It would appear that private equity firms are the virus and tax policy is the vaccine, with both locked in an evolutionary race. President Obama’s 2011 budget suggestions assume that GPs, faced with a higher tax rate on carried interest, will morph their practices to skirt the full impact of the new tax rate.
In the recently released Obama budget’s estimates of how much revenue this tax hike will bring in over the next ten years, one notices that the numbers taper off after 2014: $3.494 billion in 2014, $2.803 billion in 2015, $1.725 in 2016, and so on down to $1.060 billion in 2019.
This taper effect is not based on the expectation that US GPs will earn less in carry, but rather because the Treasury anticipates that private equity firms will gradually find a way around the tax increase, one Treasury official told The Wall Street Journal.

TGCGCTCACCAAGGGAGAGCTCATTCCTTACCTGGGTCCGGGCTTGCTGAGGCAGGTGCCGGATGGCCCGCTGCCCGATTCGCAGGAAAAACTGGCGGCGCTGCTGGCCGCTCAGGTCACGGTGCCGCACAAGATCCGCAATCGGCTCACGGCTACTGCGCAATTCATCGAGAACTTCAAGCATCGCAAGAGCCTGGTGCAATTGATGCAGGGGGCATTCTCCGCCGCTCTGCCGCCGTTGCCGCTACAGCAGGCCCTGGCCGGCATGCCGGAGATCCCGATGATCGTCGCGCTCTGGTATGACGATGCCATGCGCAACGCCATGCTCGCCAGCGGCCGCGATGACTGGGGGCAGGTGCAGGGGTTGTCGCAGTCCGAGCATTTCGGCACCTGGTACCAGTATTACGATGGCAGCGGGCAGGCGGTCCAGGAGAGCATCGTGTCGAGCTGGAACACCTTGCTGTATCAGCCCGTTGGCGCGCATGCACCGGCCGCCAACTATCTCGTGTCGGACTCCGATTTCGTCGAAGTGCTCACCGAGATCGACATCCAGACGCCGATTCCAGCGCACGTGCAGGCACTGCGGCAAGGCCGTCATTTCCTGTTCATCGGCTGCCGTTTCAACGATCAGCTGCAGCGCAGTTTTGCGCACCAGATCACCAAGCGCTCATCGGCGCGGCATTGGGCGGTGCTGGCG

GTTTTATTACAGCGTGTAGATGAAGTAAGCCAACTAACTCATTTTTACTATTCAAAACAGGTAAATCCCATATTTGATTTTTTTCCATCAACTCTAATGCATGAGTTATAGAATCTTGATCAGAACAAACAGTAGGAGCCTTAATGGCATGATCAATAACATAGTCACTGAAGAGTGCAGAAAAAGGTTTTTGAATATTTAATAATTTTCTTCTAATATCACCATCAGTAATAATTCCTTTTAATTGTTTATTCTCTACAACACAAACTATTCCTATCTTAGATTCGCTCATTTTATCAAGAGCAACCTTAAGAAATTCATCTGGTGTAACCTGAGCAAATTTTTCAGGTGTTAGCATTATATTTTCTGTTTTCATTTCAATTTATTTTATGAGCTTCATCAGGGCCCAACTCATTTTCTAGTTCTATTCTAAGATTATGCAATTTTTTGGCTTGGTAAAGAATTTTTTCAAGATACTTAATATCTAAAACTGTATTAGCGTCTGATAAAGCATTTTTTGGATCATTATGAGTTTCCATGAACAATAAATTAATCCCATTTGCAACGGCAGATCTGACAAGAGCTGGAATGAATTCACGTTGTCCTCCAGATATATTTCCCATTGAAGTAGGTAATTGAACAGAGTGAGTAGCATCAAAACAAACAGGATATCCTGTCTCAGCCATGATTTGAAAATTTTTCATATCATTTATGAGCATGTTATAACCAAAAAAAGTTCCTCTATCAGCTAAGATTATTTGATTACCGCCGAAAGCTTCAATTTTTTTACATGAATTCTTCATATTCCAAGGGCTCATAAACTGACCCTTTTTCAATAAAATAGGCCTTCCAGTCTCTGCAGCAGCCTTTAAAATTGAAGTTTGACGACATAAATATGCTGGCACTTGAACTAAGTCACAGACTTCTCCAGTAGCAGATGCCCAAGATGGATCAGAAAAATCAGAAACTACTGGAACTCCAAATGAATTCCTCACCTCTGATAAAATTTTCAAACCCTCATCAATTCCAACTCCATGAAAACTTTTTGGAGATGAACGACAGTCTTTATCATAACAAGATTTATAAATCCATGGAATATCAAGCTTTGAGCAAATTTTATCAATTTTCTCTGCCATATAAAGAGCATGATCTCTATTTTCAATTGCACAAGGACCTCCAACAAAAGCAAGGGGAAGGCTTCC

The most common strategy being quietly circulated as to how GPs might soften the blow of carried interest being treated as ordinary income is for GPs to borrow their portion of the equity in a deal from limited partners. Under this approach, any returns on the deal would be considered capital gains. That said, the President suggests increasing the capital gains rate for individuals earning more than $200,000 per year to 20 percent.
But the Treasury official told the Journal that Washington will counter any new tax avoidance strategies with new policies.